top of page

Edinburgh Fringe 2022 

Onora Fagan
Glimmer of a Rainbow

Ivory, tortoiseshell, human teeth – you can make jewellery out of almost anything. The more endangered the better! Orla the vegetarian is disgusted by this, but Orla the sales assistant leans right into it. In Glimmer of a Rainbow, Orla battles with her own insecurities, and struggles with who the world tells her she is versus who she wants to be. Orla gets wrapped up in workplace dramas, until tragedy hits which brings her back down to earth. This sometimes funny, sometimes heartbreaking play explores what beauty is and questions society’s value on material things.


Hi Aoife, thank you for taking the time to talk with The New Current, how does it feel to be heading to Edinburgh Fringe & C Venues, C digital this summer?


Thanks for having me! It’s very exciting. My show was developed on Zoom so it’s great that it can be viewed digitally.


You are also going to be premiering Glimmer of a Rainbow live later in August, are there any nerves head of your live run?


Yes of course! I haven’t performed live in-person since the pandemic started so it’s definitely a mix of fear and excitement. I think a bit of both is a good thing.


What does Edinburgh Fringe mean to you?


My first time at Edinburgh Fringe was when I was nineteen and studying with Year Out Drama Company. We had the most amazing experience. I remember seeing some of the best performances there. I think it really gives people the opportunity and platform to experiment and try new things.


What was your experience like being part of the Lee Strasberg Theatre and Film Institute?


Training at Strasberg was such a formative time for me. It was a very intense experience, but it has some of the best teachers who I’m so grateful to have been able to study with. It brought me back to why I initially wanted to be an actor in the first place, which was to be able to say the things I felt I couldn’t say in real life. In fact that’s what a lot of my show is about. A lot of the training was also about the bigger ideas within plays, which sometimes gets lost in the world.


Can you tell me how Glimmer of a Rainbow came about, where did the inspiration for your show come from?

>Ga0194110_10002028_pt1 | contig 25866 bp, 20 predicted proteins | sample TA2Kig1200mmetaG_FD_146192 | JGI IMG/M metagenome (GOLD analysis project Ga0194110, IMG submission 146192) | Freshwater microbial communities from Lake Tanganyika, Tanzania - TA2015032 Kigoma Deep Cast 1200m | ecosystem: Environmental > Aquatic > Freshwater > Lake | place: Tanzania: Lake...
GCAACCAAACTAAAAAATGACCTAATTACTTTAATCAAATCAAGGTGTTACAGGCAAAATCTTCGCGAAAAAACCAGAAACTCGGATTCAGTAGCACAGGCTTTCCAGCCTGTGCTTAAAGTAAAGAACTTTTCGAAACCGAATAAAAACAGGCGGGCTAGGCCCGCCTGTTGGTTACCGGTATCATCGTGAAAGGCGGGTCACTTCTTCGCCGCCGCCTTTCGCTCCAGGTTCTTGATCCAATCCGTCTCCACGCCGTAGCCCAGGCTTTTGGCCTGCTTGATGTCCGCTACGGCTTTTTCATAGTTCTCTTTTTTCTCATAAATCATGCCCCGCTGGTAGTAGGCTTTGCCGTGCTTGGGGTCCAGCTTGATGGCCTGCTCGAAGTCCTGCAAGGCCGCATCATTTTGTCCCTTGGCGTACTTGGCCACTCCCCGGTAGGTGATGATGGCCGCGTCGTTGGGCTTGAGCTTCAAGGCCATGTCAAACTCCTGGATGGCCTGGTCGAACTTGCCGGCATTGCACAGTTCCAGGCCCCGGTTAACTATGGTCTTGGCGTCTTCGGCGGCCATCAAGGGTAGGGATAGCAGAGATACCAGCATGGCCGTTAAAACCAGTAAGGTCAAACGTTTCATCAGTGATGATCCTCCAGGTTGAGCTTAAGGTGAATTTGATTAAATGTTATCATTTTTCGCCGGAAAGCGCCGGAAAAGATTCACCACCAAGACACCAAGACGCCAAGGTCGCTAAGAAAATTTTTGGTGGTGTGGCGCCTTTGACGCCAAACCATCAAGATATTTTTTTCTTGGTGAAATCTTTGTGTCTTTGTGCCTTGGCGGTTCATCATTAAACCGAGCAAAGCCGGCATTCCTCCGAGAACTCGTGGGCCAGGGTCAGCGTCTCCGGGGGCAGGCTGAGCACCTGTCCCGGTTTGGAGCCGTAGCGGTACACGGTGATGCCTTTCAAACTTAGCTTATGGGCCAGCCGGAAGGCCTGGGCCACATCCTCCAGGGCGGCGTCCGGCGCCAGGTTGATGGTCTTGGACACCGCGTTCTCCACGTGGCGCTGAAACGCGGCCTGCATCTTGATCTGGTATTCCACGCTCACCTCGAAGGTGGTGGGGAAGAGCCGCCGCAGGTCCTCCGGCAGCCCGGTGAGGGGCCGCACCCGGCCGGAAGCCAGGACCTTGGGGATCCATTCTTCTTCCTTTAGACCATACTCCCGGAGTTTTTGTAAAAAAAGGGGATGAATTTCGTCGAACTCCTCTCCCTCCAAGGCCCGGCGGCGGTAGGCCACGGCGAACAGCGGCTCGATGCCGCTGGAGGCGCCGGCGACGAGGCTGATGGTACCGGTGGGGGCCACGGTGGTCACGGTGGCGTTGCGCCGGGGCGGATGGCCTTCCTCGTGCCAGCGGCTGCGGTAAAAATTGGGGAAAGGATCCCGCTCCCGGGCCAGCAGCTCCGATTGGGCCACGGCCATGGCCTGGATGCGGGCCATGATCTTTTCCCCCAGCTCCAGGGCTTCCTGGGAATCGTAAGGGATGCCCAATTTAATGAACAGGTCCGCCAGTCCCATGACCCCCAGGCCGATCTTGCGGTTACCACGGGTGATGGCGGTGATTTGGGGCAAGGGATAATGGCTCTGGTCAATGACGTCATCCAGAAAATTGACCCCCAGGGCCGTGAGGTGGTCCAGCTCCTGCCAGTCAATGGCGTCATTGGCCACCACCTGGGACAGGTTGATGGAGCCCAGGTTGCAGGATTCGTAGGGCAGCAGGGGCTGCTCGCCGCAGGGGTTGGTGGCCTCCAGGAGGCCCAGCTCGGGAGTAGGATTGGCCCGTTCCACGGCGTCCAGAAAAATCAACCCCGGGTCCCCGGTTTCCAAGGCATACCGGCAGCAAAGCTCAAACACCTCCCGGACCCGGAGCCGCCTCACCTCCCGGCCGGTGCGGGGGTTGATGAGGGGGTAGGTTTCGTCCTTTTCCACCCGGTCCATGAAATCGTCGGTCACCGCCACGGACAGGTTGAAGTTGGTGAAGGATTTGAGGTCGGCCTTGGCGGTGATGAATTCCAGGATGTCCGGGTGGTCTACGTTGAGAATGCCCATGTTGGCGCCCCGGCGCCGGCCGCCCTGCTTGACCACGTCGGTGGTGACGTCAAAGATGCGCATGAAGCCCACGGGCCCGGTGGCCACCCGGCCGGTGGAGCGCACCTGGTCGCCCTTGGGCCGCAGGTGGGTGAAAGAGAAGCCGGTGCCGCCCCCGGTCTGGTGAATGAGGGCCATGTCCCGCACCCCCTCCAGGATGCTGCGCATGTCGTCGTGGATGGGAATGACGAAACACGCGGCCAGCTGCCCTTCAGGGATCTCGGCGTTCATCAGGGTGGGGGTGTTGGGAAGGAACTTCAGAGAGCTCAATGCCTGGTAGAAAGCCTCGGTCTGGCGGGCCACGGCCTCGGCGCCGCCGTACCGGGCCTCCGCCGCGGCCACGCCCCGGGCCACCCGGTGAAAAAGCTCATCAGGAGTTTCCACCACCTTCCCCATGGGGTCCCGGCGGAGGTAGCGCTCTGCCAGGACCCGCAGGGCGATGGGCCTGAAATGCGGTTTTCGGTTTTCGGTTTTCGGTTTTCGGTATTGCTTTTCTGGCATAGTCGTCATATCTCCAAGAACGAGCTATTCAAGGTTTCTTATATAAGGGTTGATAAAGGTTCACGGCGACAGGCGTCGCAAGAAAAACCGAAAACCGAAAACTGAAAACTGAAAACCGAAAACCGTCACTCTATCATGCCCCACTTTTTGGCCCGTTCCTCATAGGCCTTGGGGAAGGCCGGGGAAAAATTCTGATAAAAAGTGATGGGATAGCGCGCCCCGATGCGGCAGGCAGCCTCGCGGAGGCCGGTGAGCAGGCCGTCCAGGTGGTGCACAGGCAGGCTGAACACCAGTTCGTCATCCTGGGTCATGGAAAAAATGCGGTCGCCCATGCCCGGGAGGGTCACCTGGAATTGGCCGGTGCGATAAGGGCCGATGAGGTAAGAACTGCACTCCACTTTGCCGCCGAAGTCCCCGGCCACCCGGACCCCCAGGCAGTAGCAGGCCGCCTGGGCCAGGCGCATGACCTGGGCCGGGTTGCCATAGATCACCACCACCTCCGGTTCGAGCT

Initially I had no idea what I wanted to write about, I just knew I wanted to write something. I took Ann Noble's Solo Performance class at Berg Studios and I was so nervous because I thought I needed a fully fledged idea or an entire story with an arc. Ann told me to just write whatever came to me and see where it took me. That took so much pressure off and really helped me find my voice. I started writing about my experiences working in a vintage and antique jeweller's in Dublin. I was so fascinated by people's fixation with jewellery and beautiful things, including my own obsession.

GlimmerofaRainbowPoster (1).jpg

Did you have any apprehensions about creating a show that was semi-autobiographical?


Absolutely! Not everything is true so I definitely took some liberties with it. When I would think about certain people seeing it, I would panic but I had to write it for me and not how the audience might perceive it.


Was it cathartic in a way and what does this show say about you?


It was cathartic in some ways. A lot of my show is about wanting to say the things we don’t normally say in fear of being judged. We don’t have to be liked by everyone and that’s ok. My character Orla wants to be liked by everyone, but she’s finally able to tell the audience all of the things she wants to say, and like the jewellery, it becomes addictive to her.